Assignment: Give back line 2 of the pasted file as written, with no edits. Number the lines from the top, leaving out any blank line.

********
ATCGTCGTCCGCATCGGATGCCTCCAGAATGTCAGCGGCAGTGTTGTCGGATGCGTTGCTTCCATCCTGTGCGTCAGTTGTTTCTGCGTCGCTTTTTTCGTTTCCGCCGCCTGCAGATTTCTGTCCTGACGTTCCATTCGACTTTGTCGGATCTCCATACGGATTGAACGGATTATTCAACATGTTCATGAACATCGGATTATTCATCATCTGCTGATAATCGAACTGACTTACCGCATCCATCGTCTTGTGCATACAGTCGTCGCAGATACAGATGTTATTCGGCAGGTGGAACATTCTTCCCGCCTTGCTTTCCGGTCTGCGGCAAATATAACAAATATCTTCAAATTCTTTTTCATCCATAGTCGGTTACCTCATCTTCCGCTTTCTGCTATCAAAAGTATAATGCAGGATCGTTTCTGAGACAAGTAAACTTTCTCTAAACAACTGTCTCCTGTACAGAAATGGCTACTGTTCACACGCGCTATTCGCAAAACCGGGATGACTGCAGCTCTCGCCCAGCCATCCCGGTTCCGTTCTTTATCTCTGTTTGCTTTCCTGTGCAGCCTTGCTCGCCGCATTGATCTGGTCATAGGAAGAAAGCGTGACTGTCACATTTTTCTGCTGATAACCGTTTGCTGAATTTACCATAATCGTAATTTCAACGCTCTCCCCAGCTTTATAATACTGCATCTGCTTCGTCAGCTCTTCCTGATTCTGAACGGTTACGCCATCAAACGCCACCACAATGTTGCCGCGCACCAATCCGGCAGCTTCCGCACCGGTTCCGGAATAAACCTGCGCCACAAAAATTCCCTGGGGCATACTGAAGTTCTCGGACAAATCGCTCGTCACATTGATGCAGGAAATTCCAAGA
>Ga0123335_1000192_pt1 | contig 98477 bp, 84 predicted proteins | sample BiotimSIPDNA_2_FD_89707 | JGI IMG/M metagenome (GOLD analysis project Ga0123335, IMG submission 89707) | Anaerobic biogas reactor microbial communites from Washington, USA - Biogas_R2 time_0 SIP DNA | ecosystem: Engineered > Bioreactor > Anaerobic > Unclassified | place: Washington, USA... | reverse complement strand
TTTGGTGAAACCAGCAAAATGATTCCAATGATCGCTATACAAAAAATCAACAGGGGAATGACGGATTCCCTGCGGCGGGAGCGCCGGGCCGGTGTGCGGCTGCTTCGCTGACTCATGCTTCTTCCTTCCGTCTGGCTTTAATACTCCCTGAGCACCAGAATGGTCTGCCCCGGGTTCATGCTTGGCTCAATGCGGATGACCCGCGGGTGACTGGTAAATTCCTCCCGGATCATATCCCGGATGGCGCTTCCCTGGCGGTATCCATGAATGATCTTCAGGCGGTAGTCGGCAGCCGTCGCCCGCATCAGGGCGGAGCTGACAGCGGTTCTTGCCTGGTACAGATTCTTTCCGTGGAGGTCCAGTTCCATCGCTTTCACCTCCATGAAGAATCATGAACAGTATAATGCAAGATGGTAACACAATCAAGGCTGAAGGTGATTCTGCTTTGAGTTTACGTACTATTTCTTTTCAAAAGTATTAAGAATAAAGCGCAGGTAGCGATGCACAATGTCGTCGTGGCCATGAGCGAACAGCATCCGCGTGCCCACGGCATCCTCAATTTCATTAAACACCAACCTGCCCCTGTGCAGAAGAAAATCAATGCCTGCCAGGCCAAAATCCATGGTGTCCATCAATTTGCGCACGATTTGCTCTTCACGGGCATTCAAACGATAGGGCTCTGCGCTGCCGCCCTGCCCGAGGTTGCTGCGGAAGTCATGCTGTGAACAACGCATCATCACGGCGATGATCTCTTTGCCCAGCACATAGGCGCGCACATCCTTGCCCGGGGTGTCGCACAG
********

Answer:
>Ga0123335_1000192_pt1 | contig 98477 bp, 84 predicted proteins | sample BiotimSIPDNA_2_FD_89707 | JGI IMG/M metagenome (GOLD analysis project Ga0123335, IMG submission 89707) | Anaerobic biogas reactor microbial communites from Washington, USA - Biogas_R2 time_0 SIP DNA | ecosystem: Engineered > Bioreactor > Anaerobic > Unclassified | place: Washington, USA... | reverse complement strand